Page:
Bomb plot suspect undone by DNA
The Associated Press
WASHINGTON — In the hours before his arrest, as federal authorities zeroed in and secretly accumulated evidence, Cesar Sayoc was in his element: DJ’ing in a nightclub where he’d found work in the last two months.
As he entertained patrons at the Ultra Gentlemen’s Club, he could not have known that lab technicians and agents had linked DNA on two pipe bomb packages he was accused of sending prominent Democrats to a sample on file with Florida state authorities.
Or that a fingerprint match had turned up on a separate mailing the authorities say he sent.
He almost certainly had no idea that investigators scouring his social media accounts had found the same spelling mistakes on his online posts — “Hilary” Clinton, Deborah Wasserman “Shultz” — as on the mailings he’d soon be charged with sending.
In the end, prosecutors who charged Sayoc with five federal crimes Friday say the fervent President Donald Trump supporter unwittingly left behind a wealth of clues, affording them a critical break in a coast-to-coast investigation into pipe bomb mailings that spread fear of election-season violence.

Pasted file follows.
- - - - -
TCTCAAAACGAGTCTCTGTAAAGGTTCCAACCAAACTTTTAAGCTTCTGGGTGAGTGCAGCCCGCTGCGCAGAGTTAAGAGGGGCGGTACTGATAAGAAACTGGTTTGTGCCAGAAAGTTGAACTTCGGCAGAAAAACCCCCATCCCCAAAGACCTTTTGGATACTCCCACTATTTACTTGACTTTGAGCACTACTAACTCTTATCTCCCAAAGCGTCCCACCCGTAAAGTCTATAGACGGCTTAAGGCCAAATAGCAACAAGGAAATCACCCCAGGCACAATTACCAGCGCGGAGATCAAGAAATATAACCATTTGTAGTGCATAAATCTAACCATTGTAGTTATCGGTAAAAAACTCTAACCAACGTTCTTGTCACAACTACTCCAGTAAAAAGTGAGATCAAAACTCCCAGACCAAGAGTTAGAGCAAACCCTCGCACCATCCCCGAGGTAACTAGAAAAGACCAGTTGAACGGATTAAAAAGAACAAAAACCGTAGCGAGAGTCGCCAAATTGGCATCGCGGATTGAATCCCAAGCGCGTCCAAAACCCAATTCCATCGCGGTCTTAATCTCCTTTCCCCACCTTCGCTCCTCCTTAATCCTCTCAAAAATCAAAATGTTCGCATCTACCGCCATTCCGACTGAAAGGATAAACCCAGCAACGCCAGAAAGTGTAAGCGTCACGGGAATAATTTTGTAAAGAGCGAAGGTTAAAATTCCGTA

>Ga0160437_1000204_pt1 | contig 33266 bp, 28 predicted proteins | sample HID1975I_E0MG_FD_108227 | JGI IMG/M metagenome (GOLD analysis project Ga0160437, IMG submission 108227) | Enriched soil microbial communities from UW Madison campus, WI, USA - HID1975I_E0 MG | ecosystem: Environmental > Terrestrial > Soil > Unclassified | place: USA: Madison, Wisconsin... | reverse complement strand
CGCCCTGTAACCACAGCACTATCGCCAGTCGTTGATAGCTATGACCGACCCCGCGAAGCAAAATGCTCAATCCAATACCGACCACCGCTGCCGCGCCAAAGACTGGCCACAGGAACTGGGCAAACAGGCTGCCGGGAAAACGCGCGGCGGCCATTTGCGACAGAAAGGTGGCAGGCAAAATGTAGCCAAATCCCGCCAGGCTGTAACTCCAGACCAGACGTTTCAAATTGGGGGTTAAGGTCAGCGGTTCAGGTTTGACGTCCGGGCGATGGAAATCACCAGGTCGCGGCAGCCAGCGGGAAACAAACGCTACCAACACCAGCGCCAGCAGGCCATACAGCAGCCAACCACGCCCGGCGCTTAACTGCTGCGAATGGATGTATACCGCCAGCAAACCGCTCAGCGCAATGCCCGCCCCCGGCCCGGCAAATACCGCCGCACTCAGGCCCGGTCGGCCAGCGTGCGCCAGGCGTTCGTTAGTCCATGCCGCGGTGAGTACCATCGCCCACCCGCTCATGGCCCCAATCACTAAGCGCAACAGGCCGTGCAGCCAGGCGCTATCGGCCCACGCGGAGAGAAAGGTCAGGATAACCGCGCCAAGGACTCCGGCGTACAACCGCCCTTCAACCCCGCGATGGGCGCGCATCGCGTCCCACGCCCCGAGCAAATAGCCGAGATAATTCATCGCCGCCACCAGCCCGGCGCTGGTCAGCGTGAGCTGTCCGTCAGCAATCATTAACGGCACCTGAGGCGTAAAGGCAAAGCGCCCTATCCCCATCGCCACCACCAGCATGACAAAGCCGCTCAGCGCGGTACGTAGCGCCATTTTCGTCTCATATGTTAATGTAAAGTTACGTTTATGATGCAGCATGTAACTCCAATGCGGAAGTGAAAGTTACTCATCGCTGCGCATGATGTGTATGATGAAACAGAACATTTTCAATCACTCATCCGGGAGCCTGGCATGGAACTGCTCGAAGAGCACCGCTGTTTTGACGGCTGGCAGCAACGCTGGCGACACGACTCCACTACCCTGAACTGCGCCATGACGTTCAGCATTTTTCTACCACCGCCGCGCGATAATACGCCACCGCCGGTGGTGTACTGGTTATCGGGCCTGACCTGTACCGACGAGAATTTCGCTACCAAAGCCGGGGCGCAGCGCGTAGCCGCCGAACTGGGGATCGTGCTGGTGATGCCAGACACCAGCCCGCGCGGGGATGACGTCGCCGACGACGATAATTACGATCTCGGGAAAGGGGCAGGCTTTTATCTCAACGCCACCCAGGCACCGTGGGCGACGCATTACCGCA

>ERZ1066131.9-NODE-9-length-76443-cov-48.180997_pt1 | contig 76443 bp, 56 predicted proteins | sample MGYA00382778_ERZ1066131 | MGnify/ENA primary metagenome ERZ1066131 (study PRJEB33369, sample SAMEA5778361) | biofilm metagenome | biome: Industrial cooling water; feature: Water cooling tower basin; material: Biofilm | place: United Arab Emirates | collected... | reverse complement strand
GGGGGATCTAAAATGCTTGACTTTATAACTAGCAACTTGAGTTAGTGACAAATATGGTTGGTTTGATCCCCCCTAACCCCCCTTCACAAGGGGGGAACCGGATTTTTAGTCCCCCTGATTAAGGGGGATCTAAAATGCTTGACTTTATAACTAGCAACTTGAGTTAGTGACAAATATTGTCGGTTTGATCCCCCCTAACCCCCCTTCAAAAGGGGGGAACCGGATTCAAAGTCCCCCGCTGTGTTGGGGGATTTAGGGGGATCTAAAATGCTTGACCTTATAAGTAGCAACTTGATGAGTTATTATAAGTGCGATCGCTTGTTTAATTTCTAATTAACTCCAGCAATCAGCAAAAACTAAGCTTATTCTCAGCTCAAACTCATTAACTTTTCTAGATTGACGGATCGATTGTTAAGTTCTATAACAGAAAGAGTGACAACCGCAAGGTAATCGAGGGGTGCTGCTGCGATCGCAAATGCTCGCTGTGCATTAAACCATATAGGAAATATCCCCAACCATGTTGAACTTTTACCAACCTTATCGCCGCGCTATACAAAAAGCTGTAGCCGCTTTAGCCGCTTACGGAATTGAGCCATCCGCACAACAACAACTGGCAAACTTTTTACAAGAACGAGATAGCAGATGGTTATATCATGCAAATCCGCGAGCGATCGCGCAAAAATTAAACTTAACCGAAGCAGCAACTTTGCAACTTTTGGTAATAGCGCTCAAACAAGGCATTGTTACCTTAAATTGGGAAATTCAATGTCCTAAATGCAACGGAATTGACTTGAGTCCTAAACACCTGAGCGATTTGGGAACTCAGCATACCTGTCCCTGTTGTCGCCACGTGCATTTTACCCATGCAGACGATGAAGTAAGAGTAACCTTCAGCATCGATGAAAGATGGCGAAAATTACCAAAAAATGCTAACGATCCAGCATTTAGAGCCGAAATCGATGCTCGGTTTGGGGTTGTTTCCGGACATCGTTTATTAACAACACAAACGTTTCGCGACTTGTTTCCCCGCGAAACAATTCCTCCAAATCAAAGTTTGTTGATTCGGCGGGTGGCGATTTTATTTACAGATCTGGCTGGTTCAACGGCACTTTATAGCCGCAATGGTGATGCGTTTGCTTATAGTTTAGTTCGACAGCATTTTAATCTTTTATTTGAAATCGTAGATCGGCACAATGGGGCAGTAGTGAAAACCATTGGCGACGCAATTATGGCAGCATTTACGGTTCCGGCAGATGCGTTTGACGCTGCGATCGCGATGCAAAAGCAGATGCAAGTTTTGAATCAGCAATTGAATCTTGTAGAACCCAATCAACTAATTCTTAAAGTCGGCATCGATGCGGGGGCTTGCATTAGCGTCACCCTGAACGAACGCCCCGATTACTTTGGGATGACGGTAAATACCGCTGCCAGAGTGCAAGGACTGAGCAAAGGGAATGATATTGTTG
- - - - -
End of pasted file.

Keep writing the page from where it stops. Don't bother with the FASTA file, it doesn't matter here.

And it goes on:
The bubble-wrapped manila envelopes, addressed to Democrats such as Barack Obama and Hillary Clinton and intercepted from Delaware to California, held vital forensic evidence that investigators said they leveraged to arrest Sayoc just four days after the investigation started.
“Criminals make mistakes so the more opportunities that law enforcement has to detect them, the greater chance they’re going to be able to act on that, and that appears to be what happened here,” said former Justice Department lawyer Aloke Chakravarty, who prosecuted the Boston Marathon bombing case.
It wasn’t always clear that such a break would come, at least not on Monday when the first package arrived: a pipe bomb delivered via mail to an estate in Bedford, New York, belonging to billionaire liberal activist George Soros.
That same day, Sayoc, still under the radar of law enforcement, retweeted a post saying, “The world is waking up to the horrors of George Soros.”
Each delivery created more unease. But together they also provided more leads for the FBI, which mined each pipe bomb for clues at a specialized laboratory in Quantico, Virginia.